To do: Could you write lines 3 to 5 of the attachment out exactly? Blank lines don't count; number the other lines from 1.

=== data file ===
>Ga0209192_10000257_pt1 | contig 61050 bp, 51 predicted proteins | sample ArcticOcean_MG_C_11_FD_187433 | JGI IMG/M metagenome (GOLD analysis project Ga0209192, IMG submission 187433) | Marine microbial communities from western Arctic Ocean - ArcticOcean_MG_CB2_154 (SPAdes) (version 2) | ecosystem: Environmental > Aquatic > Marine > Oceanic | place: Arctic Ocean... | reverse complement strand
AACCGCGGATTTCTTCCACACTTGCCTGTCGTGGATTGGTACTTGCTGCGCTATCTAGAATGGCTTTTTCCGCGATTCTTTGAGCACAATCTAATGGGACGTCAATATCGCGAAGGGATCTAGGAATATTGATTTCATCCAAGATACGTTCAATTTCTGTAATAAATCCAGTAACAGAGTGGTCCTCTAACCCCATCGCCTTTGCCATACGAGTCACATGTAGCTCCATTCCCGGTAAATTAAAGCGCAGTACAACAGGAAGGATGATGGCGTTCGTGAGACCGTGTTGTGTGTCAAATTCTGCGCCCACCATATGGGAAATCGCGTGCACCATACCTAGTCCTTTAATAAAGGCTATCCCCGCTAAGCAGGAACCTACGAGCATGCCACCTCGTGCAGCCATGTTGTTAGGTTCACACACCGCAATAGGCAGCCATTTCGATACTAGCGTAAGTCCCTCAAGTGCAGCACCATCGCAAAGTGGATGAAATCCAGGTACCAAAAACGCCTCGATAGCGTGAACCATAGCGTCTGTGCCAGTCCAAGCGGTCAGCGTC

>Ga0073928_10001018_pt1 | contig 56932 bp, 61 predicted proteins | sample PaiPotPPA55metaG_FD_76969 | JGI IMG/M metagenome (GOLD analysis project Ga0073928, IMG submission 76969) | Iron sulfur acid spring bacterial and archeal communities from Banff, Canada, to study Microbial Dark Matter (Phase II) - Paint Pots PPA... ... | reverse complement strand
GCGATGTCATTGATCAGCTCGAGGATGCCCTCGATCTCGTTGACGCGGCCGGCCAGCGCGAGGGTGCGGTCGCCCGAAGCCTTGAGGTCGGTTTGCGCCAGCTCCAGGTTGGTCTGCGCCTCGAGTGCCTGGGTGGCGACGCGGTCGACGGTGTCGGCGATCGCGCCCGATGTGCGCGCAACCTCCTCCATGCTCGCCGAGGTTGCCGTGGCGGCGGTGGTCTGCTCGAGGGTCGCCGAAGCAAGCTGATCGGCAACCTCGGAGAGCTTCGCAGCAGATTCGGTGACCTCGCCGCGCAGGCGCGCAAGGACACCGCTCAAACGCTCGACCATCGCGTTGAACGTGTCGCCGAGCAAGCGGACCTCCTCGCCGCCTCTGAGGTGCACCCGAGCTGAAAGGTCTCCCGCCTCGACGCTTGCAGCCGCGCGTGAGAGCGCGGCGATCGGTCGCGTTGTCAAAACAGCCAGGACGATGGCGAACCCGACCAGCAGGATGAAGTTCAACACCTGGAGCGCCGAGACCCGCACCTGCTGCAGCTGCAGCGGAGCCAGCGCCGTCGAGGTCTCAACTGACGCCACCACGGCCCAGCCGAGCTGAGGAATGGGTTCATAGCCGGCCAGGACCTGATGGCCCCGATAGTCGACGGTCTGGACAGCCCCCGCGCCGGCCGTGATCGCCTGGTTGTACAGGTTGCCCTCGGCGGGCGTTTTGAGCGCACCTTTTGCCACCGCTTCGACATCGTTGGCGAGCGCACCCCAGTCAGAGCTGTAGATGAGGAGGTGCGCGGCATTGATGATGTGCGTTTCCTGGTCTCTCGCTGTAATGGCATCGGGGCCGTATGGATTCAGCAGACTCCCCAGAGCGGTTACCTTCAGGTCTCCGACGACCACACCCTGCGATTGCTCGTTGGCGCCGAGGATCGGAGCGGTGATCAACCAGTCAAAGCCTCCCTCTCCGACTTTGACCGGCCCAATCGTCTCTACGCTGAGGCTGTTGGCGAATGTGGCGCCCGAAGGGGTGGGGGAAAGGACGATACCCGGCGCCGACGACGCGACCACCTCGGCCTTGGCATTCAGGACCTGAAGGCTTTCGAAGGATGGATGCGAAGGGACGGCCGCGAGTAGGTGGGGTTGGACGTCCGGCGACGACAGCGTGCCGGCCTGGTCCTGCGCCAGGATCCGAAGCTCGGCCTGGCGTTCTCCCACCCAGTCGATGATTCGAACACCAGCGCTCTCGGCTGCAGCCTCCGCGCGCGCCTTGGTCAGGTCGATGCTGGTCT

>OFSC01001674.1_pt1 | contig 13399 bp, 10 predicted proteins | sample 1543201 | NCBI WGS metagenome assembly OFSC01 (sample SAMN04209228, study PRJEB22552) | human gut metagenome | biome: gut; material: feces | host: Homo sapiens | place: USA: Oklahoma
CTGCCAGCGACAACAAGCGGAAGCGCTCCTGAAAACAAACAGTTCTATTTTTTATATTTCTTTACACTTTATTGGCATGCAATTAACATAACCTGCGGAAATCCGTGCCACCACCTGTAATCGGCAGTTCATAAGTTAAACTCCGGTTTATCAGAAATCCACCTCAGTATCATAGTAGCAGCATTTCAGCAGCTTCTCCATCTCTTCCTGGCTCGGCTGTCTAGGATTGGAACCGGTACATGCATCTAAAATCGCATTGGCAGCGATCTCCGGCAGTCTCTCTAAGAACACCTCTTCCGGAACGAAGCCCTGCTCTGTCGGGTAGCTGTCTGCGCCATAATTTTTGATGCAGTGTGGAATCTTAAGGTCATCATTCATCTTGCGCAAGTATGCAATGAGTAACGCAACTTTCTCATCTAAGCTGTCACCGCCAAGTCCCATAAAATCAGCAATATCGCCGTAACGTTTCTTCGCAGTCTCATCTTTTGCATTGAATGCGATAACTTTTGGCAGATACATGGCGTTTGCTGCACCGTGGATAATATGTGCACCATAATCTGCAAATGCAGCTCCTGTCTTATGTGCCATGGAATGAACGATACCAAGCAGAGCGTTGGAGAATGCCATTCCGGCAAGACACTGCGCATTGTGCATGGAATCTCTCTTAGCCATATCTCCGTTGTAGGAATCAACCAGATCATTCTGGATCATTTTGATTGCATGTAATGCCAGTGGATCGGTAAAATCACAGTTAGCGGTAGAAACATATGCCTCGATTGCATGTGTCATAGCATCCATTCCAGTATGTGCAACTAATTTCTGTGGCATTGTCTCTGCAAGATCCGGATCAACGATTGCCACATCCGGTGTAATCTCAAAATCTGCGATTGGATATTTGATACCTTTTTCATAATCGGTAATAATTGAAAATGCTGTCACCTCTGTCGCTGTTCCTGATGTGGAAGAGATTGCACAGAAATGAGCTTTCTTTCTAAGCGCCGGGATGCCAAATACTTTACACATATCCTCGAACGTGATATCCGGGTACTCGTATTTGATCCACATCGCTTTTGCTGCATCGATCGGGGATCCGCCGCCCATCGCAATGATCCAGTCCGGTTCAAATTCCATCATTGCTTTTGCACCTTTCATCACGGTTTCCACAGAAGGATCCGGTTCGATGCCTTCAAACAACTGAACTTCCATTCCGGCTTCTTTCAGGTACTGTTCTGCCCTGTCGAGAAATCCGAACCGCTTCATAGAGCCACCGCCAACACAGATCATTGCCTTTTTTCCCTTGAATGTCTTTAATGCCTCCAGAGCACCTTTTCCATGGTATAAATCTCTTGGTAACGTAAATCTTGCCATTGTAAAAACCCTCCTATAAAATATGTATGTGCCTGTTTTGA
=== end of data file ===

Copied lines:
>Ga0073928_10001018_pt1 | contig 56932 bp, 61 predicted proteins | sample PaiPotPPA55metaG_FD_76969 | JGI IMG/M metagenome (GOLD analysis project Ga0073928, IMG submission 76969) | Iron sulfur acid spring bacterial and archeal communities from Banff, Canada, to study Microbial Dark Matter (Phase II) - Paint Pots PPA... ... | reverse complement strand
GCGATGTCATTGATCAGCTCGAGGATGCCCTCGATCTCGTTGACGCGGCCGGCCAGCGCGAGGGTGCGGTCGCCCGAAGCCTTGAGGTCGGTTTGCGCCAGCTCCAGGTTGGTCTGCGCCTCGAGTGCCTGGGTGGCGACGCGGTCGACGGTGTCGGCGATCGCGCCCGATGTGCGCGCAACCTCCTCCATGCTCGCCGAGGTTGCCGTGGCGGCGGTGGTCTGCTCGAGGGTCGCCGAAGCAAGCTGATCGGCAACCTCGGAGAGCTTCGCAGCAGATTCGGTGACCTCGCCGCGCAGGCGCGCAAGGACACCGCTCAAACGCTCGACCATCGCGTTGAACGTGTCGCCGAGCAAGCGGACCTCCTCGCCGCCTCTGAGGTGCACCCGAGCTGAAAGGTCTCCCGCCTCGACGCTTGCAGCCGCGCGTGAGAGCGCGGCGATCGGTCGCGTTGTCAAAACAGCCAGGACGATGGCGAACCCGACCAGCAGGATGAAGTTCAACACCTGGAGCGCCGAGACCCGCACCTGCTGCAGCTGCAGCGGAGCCAGCGCCGTCGAGGTCTCAACTGACGCCACCACGGCCCAGCCGAGCTGAGGAATGGGTTCATAGCCGGCCAGGACCTGATGGCCCCGATAGTCGACGGTCTGGACAGCCCCCGCGCCGGCCGTGATCGCCTGGTTGTACAGGTTGCCCTCGGCGGGCGTTTTGAGCGCACCTTTTGCCACCGCTTCGACATCGTTGGCGAGCGCACCCCAGTCAGAGCTGTAGATGAGGAGGTGCGCGGCATTGATGATGTGCGTTTCCTGGTCTCTCGCTGTAATGGCATCGGGGCCGTATGGATTCAGCAGACTCCCCAGAGCGGTTACCTTCAGGTCTCCGACGACCACACCCTGCGATTGCTCGTTGGCGCCGAGGATCGGAGCGGTGATCAACCAGTCAAAGCCTCCCTCTCCGACTTTGACCGGCCCAATCGTCTCTACGCTGAGGCTGTTGGCGAATGTGGCGCCCGAAGGGGTGGGGGAAAGGACGATACCCGGCGCCGACGACGCGACCACCTCGGCCTTGGCATTCAGGACCTGAAGGCTTTCGAAGGATGGATGCGAAGGGACGGCCGCGAGTAGGTGGGGTTGGACGTCCGGCGACGACAGCGTGCCGGCCTGGTCCTGCGCCAGGATCCGAAGCTCGGCCTGGCGTTCTCCCACCCAGTCGATGATTCGAACACCAGCGCTCTCGGCTGCAGCCTCCGCGCGCGCCTTGGTCAGGTCGATGCTGGTCT

>OFSC01001674.1_pt1 | contig 13399 bp, 10 predicted proteins | sample 1543201 | NCBI WGS metagenome assembly OFSC01 (sample SAMN04209228, study PRJEB22552) | human gut metagenome | biome: gut; material: feces | host: Homo sapiens | place: USA: Oklahoma